Skip to main content

BCS Northampton (update) Machine Vision In The Mailing Machine Industry

Unfortunately the AGM has been postponed.

22nd October 2013 - Machine Vision In The Mailing Machine Industry

Location: University of Northampton Avenue Campus (The Great Hall), Newton Building, St Georges Avenue, Northampton, NN2 6JB
Time:Evening session with networking opportunities
Registration: 19:30 - 20:00
Presentation Commnences: 20:00
Presenter: John Blackburn
The aim of the talk is to describe machine vision as a prime mover for the support of mailing machine finishing.
1.1. Mailing Machine Introduction
1.2. Transactions
Introduce the relevance of transaction processing to mailing machines with comparison to the more familiar database transaction.
1.2.1. Definition of a Transaction
1.2.2. Mailing Machine Transactions
Description of how the mailing machine processes and enforces the integrity of transactions in the assembly of customer envelopes using camera read codes. Also describe how an organisation can create the printed material for a bulk mailing using a set of structured queries applied to a corporate database and a proprietary print process.
1.3. Machine Vision
Introduction of machine vision as a central component of mailing machine operations.
1.3.1. Machine Vision vs Image Processing
Explanation of the difference between image processing and machine vision.
1.3.2. Codes
1.3.2.1. Code Types
Description of the various code types read from paper and their characteristics.
1.3.2.2. OMR Example
Detailed example of how a camera can detect and decode an Optical Mark Recognition (OMR) code
Location: Newton Grand Hall, Newton Building, Avenue Campus, University of Northampton, St Georges Avenue, Northampton, NN2 6JD

Popular posts from this blog

Experiments in teaching Neural Networks

Excel Based







Scratch-based
More details available at https://computingnorthampton.blogspot.co.uk/2016/11/miniproject-using-scratch-to-build-and.html including links to the code.


All views and opinions are the author's and do not necessarily reflected those of any organisation they are associated with. Twitter: @scottturneruon

Social Analysis of Publications

The Computing staff's network of co-authors, at the University of Northampton, based on the University's  research repository NECTAR - http://nectar.northampton.ac.uk/view/divisions/SSTCT.html on 12th November 2016. The data goes back to 2010.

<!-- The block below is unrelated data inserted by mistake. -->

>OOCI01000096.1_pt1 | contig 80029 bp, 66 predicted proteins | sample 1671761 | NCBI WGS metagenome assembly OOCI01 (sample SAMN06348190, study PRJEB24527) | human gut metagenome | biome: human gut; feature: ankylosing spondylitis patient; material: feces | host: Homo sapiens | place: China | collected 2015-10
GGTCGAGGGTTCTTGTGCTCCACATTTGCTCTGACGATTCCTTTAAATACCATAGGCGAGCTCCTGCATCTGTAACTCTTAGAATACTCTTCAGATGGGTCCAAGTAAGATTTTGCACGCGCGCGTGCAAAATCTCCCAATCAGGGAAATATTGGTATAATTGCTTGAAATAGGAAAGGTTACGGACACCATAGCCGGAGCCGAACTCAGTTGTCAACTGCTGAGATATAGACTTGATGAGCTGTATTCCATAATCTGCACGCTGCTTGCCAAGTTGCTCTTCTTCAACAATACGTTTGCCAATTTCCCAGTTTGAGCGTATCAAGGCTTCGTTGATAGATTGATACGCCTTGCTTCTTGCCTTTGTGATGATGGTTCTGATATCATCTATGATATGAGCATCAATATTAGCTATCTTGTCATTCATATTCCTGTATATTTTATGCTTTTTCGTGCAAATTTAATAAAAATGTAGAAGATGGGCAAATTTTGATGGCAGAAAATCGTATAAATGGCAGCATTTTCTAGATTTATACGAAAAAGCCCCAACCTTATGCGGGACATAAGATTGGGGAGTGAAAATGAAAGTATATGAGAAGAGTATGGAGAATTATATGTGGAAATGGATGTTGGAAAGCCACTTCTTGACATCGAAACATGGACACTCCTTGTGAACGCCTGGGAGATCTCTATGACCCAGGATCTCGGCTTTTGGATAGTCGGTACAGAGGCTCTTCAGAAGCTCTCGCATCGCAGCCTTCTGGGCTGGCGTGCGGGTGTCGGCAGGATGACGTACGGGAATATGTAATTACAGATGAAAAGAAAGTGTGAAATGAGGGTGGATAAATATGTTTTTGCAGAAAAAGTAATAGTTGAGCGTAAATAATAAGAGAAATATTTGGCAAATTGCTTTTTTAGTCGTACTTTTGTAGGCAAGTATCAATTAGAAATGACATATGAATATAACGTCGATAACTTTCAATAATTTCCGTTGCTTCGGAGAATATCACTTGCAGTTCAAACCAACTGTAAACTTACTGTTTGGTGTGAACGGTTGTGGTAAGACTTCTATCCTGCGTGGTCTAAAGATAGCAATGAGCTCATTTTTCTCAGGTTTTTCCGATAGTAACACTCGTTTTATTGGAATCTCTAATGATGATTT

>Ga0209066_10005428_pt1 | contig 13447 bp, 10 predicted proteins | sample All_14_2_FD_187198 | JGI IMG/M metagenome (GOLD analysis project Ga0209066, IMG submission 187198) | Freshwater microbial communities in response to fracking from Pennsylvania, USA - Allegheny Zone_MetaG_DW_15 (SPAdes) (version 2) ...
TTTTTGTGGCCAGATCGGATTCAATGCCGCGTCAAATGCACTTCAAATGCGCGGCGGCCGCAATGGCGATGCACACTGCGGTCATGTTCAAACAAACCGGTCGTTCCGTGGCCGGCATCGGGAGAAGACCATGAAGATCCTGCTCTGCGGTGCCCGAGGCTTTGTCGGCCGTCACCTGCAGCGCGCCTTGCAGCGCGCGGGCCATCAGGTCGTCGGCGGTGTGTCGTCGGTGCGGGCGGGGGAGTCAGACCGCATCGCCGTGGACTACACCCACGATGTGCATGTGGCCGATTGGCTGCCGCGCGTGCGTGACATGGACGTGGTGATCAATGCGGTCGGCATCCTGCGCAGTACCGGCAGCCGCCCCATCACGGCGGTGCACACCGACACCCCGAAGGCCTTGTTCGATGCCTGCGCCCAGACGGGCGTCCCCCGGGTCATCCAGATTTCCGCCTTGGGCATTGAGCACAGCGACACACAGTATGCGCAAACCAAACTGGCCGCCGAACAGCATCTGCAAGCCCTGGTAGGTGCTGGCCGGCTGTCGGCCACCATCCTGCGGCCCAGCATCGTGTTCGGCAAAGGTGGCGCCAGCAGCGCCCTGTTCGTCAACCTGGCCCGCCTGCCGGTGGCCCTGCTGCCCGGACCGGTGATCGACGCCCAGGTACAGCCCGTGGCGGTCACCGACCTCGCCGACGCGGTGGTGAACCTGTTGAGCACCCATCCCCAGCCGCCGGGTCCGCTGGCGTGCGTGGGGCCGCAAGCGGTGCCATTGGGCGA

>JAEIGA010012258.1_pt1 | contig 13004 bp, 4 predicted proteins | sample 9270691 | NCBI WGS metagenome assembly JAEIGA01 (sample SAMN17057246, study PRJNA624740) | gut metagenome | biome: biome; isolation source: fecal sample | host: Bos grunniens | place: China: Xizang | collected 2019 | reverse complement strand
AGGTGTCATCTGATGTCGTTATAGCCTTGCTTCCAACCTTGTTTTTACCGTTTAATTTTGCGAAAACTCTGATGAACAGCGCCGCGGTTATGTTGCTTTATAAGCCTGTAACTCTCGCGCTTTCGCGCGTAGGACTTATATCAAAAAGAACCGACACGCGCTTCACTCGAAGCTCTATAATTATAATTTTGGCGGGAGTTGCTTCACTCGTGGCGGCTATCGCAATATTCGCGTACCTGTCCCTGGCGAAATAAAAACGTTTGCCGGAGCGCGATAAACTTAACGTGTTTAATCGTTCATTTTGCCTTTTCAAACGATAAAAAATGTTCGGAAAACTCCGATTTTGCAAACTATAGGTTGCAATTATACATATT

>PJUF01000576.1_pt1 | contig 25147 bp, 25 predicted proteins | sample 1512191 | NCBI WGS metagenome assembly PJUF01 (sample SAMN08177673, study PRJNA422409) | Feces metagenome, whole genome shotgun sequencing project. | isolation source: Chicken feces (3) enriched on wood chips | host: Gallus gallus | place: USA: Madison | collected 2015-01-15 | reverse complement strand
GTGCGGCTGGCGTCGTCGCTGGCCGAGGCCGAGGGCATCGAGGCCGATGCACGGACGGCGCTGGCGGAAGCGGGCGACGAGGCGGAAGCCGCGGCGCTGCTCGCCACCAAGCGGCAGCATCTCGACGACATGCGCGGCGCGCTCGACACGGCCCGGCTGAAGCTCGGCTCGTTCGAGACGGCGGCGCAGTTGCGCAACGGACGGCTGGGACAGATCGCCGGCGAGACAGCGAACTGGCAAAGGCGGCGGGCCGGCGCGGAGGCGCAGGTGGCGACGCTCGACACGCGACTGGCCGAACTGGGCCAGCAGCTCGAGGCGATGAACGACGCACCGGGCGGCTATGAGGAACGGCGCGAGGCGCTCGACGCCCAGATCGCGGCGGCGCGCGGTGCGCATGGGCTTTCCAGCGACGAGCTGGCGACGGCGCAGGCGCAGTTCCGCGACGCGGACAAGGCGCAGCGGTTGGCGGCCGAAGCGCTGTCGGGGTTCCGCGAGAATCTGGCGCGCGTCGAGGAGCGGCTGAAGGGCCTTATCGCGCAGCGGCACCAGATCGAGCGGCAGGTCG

The data was analysed using the software VOSviewer - http://www.vosviewer.com/ free software for visualising networks. Differences in colours represents, the clusters of publications with those authors picked out by the software. The relative size of the circles is the relative number of publications listed; so for the two biggest circles/hubs it relates to 55 and 34 publications in this time period. Some relatively new authors, to the University but not to research, explains some of the 'islands' and the number of publications within it - it only reflects publications whilst at the University of Northampton.

To dig a little deeper, going to  look at the two biggest 'hubs' through their NECTAR records, so potentially going …

Computer lecturer’s research helps improve the next generation of technology

Taken from: http://www.northampton.ac.uk/news/computer-lecturers-research-helps-improve-the-next-generation-of-technology/ A computing lecturer at the University of Northampton, who is researching into how the efficiency of our everyday devices, such as mobile phones, can be improved, has been awarded the best paper at two recent conferences. Dr Michael Opoku Agyeman has written several journal papers focusing on how the next generation of technology can meet the ever increasing demands from consumers. He was invited to present his work at the 19th Euromicro Conference on Digital System Design in Cyprus and the Institute of Electrical and Electronics Engineers’ 14th International Conference in Paris. Part of his research concentrates on whether several processing elements can be incorporated on a single chip, known as System-On-Chip, to improve the efficiency and speed of the computing systems that we use every day, from mobile phones to video-game consoles and even medical equipment…